Filtering Tables, Procedures, And Other Objects In SSMS

Published on: 2018-06-26

While the text of this post contains good information on SSMS object filters, I highly recommend watching this week’s video on YouTube – I stretched my creativity with filming this week while I was on vacation.

This week I’m sharing a trick I learned at Jess Pomfret‘s Ohio North SQL Server User Group presentation on data compression.  Her presentation on data compression was awesome (check it out if you get the chance), but I was shocked that I have been working with SSMS for so many years and have never known about the following trick I watched her perform in her demos.

An “Organized” Nightmare

I’m guessing you’ve probably worked in a database that has hundreds or thousands of database objects:

I often come across this in applications where for one reason or another someone decides that there is no need to separate apps into different databases; why bother creating different databases when you can have lots of different schemas to organize your objects instead!? (*cough* vendor applications *cough*).

The problem with these enormous lists of tables, procedures, functions, etc… is that it can get pretty tiring to scroll through them to find what you need.

For years I wore down my mouse’s scroll wheel, scrolling between thousands of objects across multiple server instances.  As it turns out, SSMS has a much better feature for handling this problem.

Filtering Objects in SSMS

You can apply filters to most objects in SSMS by right clicking and choosing “Filter Settings”:

You can filter on attributes such as name, schema, create date, etc…:

For example, if I want to see only tables that are in the Travel schema, all I have to do is create a filter:

SSMS will even tell me that my list of objects is filtered so I don’t go crazy later on wondering where all of my other tables went.

Limitations

There are a few limitations with using SSMS object filters though.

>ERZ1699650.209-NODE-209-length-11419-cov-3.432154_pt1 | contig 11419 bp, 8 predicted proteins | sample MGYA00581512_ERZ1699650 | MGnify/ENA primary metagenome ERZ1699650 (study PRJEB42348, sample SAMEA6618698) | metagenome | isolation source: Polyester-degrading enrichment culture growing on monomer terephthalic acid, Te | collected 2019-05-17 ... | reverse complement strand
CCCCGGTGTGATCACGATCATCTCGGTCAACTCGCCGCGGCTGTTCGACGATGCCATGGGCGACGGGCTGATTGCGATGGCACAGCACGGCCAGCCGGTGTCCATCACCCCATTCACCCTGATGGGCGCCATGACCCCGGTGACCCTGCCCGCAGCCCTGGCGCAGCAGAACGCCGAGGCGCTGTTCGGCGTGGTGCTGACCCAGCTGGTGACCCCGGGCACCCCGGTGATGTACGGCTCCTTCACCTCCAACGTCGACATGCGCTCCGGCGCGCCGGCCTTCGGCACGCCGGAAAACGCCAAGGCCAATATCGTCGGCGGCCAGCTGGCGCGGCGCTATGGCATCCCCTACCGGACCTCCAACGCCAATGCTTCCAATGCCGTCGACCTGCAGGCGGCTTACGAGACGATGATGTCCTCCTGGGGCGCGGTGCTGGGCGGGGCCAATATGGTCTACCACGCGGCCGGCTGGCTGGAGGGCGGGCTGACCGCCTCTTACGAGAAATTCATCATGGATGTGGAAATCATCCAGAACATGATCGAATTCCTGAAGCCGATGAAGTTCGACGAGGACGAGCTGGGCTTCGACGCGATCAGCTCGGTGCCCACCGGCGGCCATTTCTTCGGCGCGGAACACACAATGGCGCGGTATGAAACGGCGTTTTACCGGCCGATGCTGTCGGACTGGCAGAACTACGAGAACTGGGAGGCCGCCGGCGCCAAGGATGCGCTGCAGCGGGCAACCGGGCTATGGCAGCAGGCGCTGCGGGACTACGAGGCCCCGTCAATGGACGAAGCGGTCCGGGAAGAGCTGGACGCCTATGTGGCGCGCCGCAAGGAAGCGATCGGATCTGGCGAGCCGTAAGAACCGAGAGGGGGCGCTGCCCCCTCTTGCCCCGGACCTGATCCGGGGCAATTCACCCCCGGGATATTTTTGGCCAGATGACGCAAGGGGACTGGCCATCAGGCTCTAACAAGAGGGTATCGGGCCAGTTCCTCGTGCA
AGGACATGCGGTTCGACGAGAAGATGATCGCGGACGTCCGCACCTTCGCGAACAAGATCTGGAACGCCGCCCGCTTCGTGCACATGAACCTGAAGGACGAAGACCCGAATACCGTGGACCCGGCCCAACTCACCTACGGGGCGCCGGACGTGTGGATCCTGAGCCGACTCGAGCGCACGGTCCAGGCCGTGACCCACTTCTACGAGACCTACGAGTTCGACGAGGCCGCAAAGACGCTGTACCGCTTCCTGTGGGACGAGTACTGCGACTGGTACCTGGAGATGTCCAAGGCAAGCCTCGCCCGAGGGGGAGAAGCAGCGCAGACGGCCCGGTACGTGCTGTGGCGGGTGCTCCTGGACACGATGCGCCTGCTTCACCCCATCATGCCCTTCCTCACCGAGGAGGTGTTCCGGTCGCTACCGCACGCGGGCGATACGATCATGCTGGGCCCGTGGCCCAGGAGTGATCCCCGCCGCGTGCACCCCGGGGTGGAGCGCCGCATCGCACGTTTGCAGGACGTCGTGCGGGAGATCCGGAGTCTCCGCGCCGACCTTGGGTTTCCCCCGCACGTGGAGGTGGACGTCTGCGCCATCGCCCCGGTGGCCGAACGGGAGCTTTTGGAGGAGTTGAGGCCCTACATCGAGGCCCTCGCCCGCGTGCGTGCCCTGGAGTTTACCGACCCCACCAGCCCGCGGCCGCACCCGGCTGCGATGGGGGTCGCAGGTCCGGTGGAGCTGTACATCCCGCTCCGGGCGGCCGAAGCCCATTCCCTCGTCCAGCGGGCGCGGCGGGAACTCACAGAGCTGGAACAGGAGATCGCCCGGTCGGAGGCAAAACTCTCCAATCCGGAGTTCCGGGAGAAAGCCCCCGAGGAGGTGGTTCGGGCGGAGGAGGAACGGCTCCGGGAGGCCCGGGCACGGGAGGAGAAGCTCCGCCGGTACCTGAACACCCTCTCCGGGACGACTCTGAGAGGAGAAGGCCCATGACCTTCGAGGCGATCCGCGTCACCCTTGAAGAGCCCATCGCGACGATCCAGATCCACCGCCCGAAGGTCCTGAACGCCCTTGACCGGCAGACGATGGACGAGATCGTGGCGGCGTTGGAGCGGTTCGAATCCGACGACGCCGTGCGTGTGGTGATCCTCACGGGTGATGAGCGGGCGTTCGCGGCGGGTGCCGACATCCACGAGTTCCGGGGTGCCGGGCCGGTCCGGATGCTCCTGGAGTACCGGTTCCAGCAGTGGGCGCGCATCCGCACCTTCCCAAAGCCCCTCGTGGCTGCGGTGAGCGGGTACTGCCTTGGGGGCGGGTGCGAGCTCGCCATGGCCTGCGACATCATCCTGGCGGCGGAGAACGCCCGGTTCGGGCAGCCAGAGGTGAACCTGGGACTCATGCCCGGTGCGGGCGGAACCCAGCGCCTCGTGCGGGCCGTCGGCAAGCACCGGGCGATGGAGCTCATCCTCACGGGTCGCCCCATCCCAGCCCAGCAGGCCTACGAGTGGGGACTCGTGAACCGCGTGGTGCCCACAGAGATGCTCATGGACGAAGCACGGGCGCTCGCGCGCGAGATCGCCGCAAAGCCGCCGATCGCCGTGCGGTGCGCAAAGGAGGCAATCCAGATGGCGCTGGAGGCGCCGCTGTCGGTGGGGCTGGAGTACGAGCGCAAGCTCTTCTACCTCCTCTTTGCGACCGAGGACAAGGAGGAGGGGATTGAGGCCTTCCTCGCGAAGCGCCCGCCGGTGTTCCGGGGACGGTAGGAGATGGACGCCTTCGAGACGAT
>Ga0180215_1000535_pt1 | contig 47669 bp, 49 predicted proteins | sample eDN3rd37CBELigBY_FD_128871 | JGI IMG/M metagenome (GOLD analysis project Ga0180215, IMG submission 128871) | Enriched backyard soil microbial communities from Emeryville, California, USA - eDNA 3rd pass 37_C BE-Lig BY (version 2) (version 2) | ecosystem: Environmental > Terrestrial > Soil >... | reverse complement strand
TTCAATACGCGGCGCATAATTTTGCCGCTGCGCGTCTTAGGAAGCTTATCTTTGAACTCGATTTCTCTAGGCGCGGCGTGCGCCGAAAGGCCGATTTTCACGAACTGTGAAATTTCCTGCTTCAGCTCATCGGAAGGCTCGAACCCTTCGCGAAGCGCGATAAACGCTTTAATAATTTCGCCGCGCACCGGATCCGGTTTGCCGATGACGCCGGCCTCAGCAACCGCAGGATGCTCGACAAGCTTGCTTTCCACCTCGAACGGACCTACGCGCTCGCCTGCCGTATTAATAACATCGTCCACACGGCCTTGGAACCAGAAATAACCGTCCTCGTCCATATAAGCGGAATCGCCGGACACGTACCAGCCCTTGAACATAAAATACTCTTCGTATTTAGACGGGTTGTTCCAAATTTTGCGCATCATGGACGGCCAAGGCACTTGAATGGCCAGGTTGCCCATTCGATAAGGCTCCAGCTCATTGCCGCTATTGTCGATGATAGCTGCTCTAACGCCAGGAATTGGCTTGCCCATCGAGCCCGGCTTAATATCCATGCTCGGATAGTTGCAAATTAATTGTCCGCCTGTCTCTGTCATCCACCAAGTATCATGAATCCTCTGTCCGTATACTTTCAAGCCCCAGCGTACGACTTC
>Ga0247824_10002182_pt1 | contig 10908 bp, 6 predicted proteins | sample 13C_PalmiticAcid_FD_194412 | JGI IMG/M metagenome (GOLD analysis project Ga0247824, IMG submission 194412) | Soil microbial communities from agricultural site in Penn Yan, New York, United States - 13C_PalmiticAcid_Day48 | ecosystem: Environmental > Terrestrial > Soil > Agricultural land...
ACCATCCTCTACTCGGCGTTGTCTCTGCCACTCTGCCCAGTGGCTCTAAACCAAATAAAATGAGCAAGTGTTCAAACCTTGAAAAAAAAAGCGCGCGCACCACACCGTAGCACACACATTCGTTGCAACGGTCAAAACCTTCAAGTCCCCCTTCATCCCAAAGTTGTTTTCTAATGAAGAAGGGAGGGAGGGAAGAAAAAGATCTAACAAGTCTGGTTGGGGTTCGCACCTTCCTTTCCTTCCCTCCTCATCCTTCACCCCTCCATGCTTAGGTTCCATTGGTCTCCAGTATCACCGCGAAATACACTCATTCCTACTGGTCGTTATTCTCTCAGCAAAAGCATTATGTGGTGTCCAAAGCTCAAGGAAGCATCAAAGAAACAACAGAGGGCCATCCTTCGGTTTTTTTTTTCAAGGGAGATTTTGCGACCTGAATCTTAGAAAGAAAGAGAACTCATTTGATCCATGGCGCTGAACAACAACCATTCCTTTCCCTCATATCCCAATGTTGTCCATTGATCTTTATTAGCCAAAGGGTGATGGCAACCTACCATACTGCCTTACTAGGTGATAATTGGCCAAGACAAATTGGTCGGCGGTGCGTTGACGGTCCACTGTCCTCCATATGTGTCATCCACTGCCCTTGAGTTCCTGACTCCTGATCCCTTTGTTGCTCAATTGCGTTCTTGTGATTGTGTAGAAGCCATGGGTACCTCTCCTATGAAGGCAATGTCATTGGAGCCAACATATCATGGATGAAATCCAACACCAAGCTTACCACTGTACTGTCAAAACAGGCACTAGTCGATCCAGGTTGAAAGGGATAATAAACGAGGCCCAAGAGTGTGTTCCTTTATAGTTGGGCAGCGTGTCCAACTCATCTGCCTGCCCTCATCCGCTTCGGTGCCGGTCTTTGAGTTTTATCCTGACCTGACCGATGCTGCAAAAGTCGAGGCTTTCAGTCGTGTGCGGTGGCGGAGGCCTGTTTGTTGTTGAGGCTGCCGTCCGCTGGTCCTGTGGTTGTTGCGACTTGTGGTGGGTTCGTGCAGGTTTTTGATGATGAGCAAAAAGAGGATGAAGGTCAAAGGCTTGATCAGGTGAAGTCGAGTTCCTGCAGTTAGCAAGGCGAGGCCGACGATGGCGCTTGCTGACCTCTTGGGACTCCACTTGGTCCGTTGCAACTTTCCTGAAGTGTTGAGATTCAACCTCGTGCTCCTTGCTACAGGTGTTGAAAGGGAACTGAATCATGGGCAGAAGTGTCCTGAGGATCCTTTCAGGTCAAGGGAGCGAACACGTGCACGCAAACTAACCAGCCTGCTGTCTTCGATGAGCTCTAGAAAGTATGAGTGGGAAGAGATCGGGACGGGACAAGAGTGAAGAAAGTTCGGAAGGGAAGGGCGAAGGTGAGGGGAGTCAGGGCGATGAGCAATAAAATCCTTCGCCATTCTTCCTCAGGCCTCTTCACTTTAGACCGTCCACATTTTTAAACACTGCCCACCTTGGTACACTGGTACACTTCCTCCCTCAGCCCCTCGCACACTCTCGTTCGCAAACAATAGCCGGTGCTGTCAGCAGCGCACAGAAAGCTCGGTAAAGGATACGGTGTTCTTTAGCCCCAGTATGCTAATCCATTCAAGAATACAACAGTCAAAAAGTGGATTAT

For example, the different filter attributes work together as if they had “AND” operators between them, so you can do something like filter on tables in the Travel schema that contain the letter “a”:

However, there is no way to write multiple conditions with OR logic (eg. you can’t filter on the schemas “Travel” OR “Lodging”).

And while SSMS will indicate that your objects are filtered, it won’t persist that filter after restarting SSMS.

Even with those drawbacks, I’ve used this filtering feature at least once per week since learning about it; it saves a lot of time and I can’t believe I went so long without knowing about it.

Thanks for reading. You might also enjoy following me on Twitter.

Want to learn even more SQL?

Sign up for my newsletter to receive weekly SQL tips!

Join Elimination: When SQL Server Removes Unnecessary Tables

Published on: 2018-06-19

In this post and video at SQLPerformance.com, I discuss what join elimination is and how it works in SQL Server.  Join elimination is one of the many techniques that the SQL Server query optimizer uses to create efficient query plans. Specifically, join elimination occurs when SQL Server can establish equality by using query logic or trusted database constraints to eliminate unnecessary joins… Read more or watch the video

Thanks for reading. You might also enjoy following me on Twitter.

Want to learn even more SQL?

Sign up for my newsletter to receive weekly SQL tips!

Prioritizing Index Performance Pains – What I Learned From Brent Ozar’s Master Index Tuning Class

Published on: 2018-06-12

I love continuing my education in SQL Server.  Recently I was fortunate enough to take Brent Ozar’s 3-day live online Master Index Tuning training class.

Since I had never taken an online class before, I thought it’d be fun to write a mini-review of what I thought about the class as well as what lesson from the course had the biggest impact on me. 

Pre-Class Concerns

As excited as I was to take the class, I was a little concerned about a couple of aspects about it. My main concerns before taking the online class were:

  • Would I have difficulty focusing in an online class?  YouTube, Facebook, and other distractions are only a few clicks away.
  • Will it feel like a 1-way dialogue since I wouldn’t be there in person to ask questions, participate in discussion, and interact with other student?